...

|> Does anybody have an original (and easy) way to somehow get a list of the
|> variables that were created since a workspace was loaded ? Given that list I
|> could then )ERASE all the variables I had created for temporary experimental
|> usage.

This last is fairly easy - just comapare the quad NL's of the original
and new ws. But it won't work for stuff copied in unless you saved the
ws before creating the temporary variables and functions.

Another way that will eventually work is to save the new ws, then
clear all variables, then try to run. You'll get error messages
telling you what to load next - should be value errors. This could
even be automated... with another temporary function!

--
Sam Sirlin



Wed, 15 Jan 1997 05:59:26 GMT  
 How do I stay organized in apl2 ?
I haven't used a workspace in years. All functions and
permanent variables reside on files, each component being
a 'group' of objects.

I have one workspace containing a quad-lc statement which
boots up my whole environment. This is my only workspace.
I never save a workspace. Never.

One file stores 'system' objects used in development and
run-time. Other files store individual applications.

--
Acces Public LLC      Site Internet Public      Ville de Quebec



Sat, 18 Jan 1997 07:29:15 GMT  
 How do I stay organized in apl2 ?

Quote:

>I am using APL2 for OS/2 at work and am having a little trouble staying
>organized. My problem is as follows. I have a workspace with many functions
>and variables that come from Libs I have brought in by using )COPY. I now
>write a few more functions and use a few more variables to test some routines.
>I now want to save the workspace, but want to remove all those temporary
>variables I created while experimenting. Now comes the problem. I can't
>remember the names of all the variables I have created. If I type the command
>)VARS, I get a list of all the variables in the workspace and it becomes
>tedious to try and figure out which ones I created and which ones are used by
>the original workspace.
>Coming from a traditional C and C++ programming background I never had that
>problem before. All the variable I created were located in source files.
>My question is this:
>Does anybody have an original (and easy) way to somehow get a list of the
>variables that were created since a workspace was loaded ? Given that list I
>could then )ERASE all the variables I had created for temporary experimental
>usage.

I've seen a couple of replies to this; but I wonder if you are looking for
a more basic answer...

Your questioning )VARS gives me the impression you may be new to APL and
you may be unaware of quad-NL (name list system function).  )VARS is just
a query of variable names that gives a formatted display.  Quad-NL 2 will
return a result of all variable names as a matrix, so you can actually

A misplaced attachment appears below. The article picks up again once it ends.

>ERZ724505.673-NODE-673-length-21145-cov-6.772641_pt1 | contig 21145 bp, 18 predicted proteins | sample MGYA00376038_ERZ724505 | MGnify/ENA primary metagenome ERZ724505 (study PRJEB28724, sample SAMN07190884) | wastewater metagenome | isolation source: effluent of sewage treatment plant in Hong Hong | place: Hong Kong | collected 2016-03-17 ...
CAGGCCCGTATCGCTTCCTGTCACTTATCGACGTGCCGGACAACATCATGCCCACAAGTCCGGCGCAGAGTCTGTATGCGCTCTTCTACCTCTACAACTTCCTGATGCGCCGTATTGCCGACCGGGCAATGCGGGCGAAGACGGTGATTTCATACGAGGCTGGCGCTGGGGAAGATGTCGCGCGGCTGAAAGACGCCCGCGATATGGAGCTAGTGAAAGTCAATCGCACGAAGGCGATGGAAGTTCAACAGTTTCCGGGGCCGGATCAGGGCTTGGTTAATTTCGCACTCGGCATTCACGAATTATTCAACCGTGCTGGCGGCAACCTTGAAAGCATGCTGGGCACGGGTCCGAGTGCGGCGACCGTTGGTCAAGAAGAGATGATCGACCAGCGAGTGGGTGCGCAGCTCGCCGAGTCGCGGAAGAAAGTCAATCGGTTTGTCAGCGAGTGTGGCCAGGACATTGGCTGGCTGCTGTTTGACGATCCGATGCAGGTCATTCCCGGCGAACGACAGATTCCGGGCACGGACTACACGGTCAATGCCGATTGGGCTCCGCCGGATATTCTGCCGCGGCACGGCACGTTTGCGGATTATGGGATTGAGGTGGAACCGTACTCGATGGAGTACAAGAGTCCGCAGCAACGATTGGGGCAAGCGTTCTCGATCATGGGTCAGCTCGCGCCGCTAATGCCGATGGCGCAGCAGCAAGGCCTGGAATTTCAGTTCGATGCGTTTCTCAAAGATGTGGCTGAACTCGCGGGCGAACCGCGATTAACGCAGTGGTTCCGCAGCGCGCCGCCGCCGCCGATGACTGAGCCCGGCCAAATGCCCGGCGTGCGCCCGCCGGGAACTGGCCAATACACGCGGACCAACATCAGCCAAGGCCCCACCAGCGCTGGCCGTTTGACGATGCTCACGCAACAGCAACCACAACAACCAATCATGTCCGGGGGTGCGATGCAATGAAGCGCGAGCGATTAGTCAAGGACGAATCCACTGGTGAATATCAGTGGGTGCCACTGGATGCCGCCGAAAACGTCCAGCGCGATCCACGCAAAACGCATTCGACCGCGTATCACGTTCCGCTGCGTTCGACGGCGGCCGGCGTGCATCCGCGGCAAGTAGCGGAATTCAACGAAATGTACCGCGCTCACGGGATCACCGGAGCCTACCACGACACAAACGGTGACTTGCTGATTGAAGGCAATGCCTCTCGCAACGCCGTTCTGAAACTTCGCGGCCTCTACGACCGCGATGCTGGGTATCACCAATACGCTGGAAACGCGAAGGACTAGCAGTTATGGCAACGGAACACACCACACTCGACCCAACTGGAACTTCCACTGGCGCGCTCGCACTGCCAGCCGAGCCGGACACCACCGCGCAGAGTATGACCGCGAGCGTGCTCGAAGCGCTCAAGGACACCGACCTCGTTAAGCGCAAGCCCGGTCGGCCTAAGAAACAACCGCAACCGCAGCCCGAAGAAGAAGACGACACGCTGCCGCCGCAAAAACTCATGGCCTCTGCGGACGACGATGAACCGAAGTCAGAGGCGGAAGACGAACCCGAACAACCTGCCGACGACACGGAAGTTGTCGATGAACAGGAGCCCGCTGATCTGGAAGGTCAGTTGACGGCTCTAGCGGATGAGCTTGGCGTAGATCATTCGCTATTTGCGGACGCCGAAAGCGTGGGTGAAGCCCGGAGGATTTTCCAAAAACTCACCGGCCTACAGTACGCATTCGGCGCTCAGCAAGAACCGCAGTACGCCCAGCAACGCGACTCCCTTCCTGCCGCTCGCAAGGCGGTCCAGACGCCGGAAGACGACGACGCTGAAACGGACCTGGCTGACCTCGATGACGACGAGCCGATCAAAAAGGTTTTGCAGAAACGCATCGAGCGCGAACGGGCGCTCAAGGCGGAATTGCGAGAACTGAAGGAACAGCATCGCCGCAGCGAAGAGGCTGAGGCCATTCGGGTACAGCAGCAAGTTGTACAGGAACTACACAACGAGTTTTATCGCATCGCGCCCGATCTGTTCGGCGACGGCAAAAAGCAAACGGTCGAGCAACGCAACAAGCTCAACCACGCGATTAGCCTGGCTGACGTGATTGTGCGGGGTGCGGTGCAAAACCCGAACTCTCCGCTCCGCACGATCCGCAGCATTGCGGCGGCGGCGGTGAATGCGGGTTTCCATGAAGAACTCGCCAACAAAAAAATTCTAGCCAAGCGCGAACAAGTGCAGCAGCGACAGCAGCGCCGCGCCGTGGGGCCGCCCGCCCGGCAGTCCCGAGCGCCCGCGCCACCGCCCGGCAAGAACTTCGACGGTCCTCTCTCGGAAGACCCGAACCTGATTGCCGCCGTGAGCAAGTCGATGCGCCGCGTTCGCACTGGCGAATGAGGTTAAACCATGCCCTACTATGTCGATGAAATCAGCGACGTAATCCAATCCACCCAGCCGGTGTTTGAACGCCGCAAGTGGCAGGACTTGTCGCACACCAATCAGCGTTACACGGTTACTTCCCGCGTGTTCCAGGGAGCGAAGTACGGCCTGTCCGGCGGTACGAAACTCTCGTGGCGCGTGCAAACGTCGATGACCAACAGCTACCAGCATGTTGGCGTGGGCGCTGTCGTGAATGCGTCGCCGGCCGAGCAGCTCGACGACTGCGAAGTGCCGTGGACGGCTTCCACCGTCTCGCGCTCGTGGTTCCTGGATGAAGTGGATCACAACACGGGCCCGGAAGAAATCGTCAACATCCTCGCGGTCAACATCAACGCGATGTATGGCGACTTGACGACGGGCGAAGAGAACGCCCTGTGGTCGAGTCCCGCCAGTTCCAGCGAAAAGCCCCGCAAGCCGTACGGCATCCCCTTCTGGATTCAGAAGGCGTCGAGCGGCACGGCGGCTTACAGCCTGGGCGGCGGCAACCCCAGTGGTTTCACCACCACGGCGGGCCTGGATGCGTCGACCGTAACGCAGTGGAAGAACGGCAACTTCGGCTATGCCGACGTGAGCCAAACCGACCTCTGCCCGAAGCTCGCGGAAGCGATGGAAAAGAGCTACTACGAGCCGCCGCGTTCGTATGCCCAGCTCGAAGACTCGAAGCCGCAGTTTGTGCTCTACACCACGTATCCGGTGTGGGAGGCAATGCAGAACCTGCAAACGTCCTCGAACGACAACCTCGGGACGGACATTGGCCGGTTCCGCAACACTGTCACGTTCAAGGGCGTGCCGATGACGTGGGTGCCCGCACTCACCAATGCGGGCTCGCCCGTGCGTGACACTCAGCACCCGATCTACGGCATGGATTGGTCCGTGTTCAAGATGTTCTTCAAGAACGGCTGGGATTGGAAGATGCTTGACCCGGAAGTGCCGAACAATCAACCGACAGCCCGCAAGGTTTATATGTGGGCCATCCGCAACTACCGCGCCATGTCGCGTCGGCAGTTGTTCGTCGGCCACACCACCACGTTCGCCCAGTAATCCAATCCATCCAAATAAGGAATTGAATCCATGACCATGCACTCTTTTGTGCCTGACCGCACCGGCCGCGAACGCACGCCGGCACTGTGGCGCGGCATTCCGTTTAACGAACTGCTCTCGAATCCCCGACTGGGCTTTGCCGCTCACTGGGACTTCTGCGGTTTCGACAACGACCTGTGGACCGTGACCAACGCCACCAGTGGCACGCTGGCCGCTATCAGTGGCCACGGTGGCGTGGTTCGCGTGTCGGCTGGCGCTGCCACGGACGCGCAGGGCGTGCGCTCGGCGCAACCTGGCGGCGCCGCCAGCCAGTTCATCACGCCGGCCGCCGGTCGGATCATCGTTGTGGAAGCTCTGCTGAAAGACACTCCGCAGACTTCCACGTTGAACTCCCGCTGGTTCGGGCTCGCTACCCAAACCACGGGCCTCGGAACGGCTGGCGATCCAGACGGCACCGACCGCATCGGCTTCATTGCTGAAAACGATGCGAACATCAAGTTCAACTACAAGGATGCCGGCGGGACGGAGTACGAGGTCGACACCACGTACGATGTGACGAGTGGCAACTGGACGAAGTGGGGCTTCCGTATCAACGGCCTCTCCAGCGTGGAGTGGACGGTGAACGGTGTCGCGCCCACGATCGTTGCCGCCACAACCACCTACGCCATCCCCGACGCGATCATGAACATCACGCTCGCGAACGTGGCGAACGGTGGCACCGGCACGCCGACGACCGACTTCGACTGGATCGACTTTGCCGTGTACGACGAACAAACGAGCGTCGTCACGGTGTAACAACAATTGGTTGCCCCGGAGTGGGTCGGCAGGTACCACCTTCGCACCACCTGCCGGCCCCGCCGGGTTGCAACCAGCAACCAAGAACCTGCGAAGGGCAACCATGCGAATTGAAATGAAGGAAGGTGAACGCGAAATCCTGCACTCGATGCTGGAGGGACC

save the list for management of objects.  If you save Quad-NL 2 at the
beginning of your session in a some variable, then compare it with
quad-NL 2 later in your session, you can create a list of differences
that you can erase with quad-EX (quad-EX will erase names in a list
matrix, )ERASE will just do quick command-line erase).  You can also
manage functions and operators with quad-NL 3 and 4.

Look in your library workspaces for a utility or idiom phrase example for
comparing lists (two-dimension arrays), something like "row positions of
X in Y" or "rows of X found in Y".  You could then turn it into your own
cleanup function, choosing your own names for where to keep object lists.

Here's one example of finding differences -- in textified APL.  Note this
step only works if both lists are already the same width (2nd dimension),
but you get the idea...

      A <left arrow> 4 6 <rho> 'JOHN  PAUL  RINGO GEORGE'
      A
JOHN
PAUL
RINGO
GEORGE
      B <left arrow> A,|12 6 <rho> 'FRED  JOE   '
      B
JOHN
PAUL
RINGO
GEORGE
FRED
JOE
      ( <left shoe> |2B) <epsilon>  <left shoe> |2A
1 1 1 1 0 0
      ( <tilde> ( <left shoe> |2B) <epsilon>  <left shoe> |2A)/|1B
FRED
JOE

/
Charles A. Schulz



Sat, 18 Jan 1997 04:54:01 GMT  
 How do I stay organized in apl2 ?

Quote:



>>I am using APL2 for OS/2 at work and am having a little trouble staying
>>organized. My problem is as follows. I have a workspace with many functions

. . .

Quote:
>Here's one example of finding differences -- in textified APL.  Note this

Sorry, the brackets got eaten in this example and turned up as
"&" and "a".  Here's another try using "{}" for APL square brackets.

      A <left arrow> 4 6 <rho> 'JOHN  PAUL  RINGO GEORGE'
      A
JOHN
PAUL
RINGO
GEORGE
      B <left arrow> A,{1}2 6 <rho> 'FRED  JOE   '
      B
JOHN
PAUL
RINGO
GEORGE
FRED
JOE
      ( <left shoe> {2}B) <epsilon>  <left shoe> {2}A
1 1 1 1 0 0
      ( <tilde> ( <left shoe> {2}B) <epsilon>  <left shoe> {2}A)/{1}B
FRED
JOE

/
Charles A. Schulz